Tip #7: Communication
Check in with the instructor to be aware of accomplishments and challenges. Pick the right time to speak with the instructor. If drop-off and pick-up times are busy, see if you can call the instructor at another time, or arrive early the next day. Encourage the instructor to talk with you about effective strategies for working with your child.

Questions to Ask When Choosing a Recreation Program

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Ask Your Child

  • What are you interested in? (Arts and Crafts, Theater, Sports, Music, Outdoors, etc.)
  • Do you want to participate in a small or large group?
  • Do you want an indoor or outdoor program?
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Ask Yourself

  • How close do I want the program to my home or work?
  • How long do I want my child in the program for?
  • Do I want my child to attend a day camp or an overnight camp?
  • How many weeks do I want my child in the program?
  • What kind of supports will my child need to be successful?
  • What are the special needs that I need to inform the program staff of?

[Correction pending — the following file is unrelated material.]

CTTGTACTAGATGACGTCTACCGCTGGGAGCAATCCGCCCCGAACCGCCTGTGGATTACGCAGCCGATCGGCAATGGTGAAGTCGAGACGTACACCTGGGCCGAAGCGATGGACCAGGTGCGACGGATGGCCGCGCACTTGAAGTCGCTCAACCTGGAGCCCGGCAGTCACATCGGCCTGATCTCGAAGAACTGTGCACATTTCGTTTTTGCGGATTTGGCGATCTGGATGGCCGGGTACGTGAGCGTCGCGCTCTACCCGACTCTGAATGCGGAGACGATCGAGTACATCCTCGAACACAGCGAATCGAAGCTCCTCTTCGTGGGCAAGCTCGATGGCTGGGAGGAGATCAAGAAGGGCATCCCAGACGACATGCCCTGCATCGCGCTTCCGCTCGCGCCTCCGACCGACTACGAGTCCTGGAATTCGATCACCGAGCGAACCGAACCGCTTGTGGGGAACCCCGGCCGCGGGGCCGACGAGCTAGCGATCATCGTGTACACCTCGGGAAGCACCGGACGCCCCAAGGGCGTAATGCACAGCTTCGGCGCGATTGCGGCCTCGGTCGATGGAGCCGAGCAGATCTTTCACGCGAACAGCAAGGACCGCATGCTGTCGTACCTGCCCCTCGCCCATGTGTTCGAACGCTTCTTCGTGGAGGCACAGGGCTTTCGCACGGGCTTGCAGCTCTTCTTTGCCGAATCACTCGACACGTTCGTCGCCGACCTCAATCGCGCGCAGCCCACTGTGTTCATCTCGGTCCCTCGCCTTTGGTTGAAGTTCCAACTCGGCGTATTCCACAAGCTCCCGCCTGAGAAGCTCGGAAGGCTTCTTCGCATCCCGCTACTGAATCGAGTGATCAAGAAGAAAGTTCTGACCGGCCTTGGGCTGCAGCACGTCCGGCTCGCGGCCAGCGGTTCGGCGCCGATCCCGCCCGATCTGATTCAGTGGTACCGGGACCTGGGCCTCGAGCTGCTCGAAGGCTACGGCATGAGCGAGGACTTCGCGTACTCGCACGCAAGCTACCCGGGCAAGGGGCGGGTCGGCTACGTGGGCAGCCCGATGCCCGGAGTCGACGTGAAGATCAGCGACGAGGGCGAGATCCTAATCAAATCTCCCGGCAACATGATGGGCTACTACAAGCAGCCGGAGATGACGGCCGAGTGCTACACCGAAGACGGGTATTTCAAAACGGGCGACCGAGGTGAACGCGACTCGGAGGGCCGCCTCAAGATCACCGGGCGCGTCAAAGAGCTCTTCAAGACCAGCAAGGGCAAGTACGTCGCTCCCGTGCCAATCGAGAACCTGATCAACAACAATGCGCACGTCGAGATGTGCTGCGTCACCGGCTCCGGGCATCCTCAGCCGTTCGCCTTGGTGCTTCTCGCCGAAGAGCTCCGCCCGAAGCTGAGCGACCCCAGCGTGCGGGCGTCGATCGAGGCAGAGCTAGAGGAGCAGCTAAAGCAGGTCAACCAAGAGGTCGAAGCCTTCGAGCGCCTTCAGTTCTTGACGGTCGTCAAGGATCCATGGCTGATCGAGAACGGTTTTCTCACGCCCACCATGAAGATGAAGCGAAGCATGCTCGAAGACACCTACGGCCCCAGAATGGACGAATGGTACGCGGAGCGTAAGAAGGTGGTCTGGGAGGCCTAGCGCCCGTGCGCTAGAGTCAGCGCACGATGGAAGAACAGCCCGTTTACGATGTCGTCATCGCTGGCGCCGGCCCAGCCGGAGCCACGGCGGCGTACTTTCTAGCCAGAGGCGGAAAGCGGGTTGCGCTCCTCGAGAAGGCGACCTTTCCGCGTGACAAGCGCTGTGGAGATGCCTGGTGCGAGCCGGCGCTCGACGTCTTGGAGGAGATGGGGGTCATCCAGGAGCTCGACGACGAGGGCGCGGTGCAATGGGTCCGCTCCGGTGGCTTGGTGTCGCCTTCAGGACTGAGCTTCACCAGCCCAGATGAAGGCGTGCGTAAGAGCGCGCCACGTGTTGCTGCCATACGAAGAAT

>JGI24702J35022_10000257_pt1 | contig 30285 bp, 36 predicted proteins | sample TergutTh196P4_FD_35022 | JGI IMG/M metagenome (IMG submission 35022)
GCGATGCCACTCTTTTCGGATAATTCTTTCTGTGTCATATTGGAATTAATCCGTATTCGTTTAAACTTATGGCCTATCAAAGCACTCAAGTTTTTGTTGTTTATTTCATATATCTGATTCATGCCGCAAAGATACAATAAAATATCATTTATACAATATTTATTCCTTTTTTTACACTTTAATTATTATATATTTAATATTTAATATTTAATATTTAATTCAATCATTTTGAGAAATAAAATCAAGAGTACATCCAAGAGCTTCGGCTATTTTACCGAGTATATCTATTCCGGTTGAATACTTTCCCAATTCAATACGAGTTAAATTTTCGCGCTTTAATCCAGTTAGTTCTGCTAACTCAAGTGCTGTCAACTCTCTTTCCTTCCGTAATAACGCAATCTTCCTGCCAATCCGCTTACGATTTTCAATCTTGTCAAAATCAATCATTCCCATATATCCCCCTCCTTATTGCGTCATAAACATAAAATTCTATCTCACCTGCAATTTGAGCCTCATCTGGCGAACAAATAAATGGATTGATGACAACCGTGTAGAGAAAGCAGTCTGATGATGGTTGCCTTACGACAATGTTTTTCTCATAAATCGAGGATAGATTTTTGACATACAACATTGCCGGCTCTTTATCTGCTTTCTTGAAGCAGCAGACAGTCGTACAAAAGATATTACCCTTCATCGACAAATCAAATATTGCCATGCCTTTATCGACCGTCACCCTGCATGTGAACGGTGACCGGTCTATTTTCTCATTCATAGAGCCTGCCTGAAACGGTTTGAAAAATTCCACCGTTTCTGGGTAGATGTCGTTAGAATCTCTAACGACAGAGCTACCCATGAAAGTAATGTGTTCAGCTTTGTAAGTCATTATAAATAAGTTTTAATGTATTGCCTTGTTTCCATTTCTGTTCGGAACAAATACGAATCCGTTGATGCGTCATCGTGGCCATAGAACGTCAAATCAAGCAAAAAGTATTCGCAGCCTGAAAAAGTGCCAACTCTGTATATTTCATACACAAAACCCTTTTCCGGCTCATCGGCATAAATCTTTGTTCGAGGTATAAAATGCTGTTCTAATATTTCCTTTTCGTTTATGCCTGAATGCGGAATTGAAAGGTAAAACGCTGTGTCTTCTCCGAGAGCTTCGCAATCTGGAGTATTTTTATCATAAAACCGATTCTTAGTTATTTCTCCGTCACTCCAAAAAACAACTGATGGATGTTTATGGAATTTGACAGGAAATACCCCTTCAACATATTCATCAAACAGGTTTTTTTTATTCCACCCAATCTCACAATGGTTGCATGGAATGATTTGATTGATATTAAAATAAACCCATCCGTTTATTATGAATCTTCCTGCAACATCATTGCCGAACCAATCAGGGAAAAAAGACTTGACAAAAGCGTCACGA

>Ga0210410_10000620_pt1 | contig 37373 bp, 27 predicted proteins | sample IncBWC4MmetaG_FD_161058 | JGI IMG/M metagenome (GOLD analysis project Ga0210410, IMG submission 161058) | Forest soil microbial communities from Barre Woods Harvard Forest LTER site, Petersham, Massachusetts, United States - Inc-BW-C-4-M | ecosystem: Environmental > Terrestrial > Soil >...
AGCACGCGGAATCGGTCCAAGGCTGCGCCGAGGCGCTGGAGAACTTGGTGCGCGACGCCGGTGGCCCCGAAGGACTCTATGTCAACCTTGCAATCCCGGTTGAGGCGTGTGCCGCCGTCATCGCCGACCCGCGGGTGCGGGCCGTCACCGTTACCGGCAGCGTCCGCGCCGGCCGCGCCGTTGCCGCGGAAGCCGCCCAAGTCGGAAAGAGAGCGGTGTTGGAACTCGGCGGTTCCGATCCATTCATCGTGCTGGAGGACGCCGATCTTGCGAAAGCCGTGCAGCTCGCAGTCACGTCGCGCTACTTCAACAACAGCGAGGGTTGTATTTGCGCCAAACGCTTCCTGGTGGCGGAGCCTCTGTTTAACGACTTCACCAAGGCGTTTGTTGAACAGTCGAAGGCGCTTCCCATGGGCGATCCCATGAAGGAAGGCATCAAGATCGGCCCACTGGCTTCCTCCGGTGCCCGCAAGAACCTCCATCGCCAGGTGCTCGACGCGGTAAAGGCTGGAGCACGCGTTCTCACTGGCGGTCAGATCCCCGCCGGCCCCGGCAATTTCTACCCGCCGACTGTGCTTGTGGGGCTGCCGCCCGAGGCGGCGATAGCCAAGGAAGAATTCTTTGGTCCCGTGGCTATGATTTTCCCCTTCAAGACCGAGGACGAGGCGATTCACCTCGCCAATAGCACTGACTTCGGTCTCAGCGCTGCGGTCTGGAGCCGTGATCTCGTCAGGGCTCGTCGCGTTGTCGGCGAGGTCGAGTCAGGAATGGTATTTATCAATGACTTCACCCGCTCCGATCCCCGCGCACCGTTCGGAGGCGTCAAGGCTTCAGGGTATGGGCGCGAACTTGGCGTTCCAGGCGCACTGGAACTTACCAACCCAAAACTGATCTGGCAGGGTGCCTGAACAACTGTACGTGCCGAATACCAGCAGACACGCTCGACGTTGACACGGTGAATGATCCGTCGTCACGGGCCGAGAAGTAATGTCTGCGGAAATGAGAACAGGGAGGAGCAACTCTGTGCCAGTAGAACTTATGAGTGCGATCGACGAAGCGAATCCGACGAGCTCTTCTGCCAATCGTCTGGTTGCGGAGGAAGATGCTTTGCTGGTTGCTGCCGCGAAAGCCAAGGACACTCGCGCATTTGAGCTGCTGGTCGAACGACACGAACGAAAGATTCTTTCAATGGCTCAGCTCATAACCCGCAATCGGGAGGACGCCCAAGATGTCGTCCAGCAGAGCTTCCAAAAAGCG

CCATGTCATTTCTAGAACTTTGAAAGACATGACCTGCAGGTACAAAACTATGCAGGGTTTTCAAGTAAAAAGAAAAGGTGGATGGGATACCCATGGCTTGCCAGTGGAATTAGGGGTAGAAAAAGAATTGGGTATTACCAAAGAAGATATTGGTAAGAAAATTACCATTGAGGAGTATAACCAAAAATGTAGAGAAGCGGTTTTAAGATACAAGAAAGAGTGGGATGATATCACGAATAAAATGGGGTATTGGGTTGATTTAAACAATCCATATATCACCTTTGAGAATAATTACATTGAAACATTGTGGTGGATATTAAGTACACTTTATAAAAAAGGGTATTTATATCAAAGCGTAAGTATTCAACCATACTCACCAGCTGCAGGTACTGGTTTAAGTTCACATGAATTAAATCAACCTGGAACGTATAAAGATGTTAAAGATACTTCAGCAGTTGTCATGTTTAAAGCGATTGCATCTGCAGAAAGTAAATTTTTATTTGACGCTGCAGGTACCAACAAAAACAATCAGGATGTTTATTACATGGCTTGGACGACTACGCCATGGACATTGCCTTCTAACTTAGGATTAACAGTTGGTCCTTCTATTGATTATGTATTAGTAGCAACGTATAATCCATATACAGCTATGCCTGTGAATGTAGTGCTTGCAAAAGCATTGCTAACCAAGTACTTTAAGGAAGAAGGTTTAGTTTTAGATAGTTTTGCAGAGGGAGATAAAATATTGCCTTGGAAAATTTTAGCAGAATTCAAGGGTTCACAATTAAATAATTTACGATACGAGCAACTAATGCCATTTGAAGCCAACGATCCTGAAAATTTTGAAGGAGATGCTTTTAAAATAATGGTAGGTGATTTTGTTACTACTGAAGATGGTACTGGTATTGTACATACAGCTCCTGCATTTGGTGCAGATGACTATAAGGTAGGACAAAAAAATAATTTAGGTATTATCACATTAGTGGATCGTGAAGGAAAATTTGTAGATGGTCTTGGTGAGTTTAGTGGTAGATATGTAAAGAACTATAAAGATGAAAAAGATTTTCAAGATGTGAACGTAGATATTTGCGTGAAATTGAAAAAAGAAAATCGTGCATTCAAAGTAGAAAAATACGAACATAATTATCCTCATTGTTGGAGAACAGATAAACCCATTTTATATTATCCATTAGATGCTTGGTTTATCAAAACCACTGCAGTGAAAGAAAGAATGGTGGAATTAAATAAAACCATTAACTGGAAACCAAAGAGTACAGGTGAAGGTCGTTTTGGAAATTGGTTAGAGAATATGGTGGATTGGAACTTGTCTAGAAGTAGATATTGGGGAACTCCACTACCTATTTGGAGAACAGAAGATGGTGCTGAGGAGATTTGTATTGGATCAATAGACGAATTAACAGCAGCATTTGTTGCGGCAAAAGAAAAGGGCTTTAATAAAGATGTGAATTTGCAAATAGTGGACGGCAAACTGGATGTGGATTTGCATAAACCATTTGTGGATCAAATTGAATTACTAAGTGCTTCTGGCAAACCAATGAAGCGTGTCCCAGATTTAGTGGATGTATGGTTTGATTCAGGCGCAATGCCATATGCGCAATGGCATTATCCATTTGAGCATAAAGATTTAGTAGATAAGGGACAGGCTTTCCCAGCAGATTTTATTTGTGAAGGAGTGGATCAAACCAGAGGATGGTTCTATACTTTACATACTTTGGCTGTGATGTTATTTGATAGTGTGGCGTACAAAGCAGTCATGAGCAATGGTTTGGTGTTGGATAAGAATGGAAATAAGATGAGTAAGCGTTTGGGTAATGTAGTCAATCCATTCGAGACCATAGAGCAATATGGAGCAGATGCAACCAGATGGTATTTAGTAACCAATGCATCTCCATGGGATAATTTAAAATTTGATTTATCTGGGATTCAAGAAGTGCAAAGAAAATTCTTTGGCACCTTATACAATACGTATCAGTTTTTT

• What are some strategies I can give the program
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Ask the Program

  • What does a program session look like?
  • What training does your staff receive?
  • What are the staff to child ratios?
  • How does the program ensure the safety of participants?
  • What type of support does the program offer?
  • What types of activities are planned and what skills do they require?
  • Is the site accessible?
  • Is the program open to inclusive programming?
  • Is the program accredited by any organization?

Remember it’s important to plan ahead. Here is a planning calendar to help.

  • Begin searching for your summer camps! Funding options are distributed fast and camps can fill up quickly!!
  • Start narrowing down options, and finding out about support.
  • Start registering for March Break programs – ask about funding and support.
  • Register for March Break programs.
  • Municipality summer program and camp guides available.
  • Registration begins for municipality spring programs – check your local guide.
  • Registration begins for municipality spring programs.
  • Register for Summer programs and camps.
  • Registration for municipality summer programs – check your local guide.
  • Local municipality Fall/Winter Recreation Guides available.
  • Registration for Fall Programs (August).
  • Begin Searching and considering your funding options. Some applications are available in the fall.
  • Fall programs begin.
  • Begin registering for Winter Break Camps.
  • Winter Recreation Guides available from Municipalities.
  • Registration Opens for Winter program.
  • Winter Camps available over Christmas Break.
Information about inclusive programs, camps and organizations may be found here under the “Inclusive Recreation Guide” heading.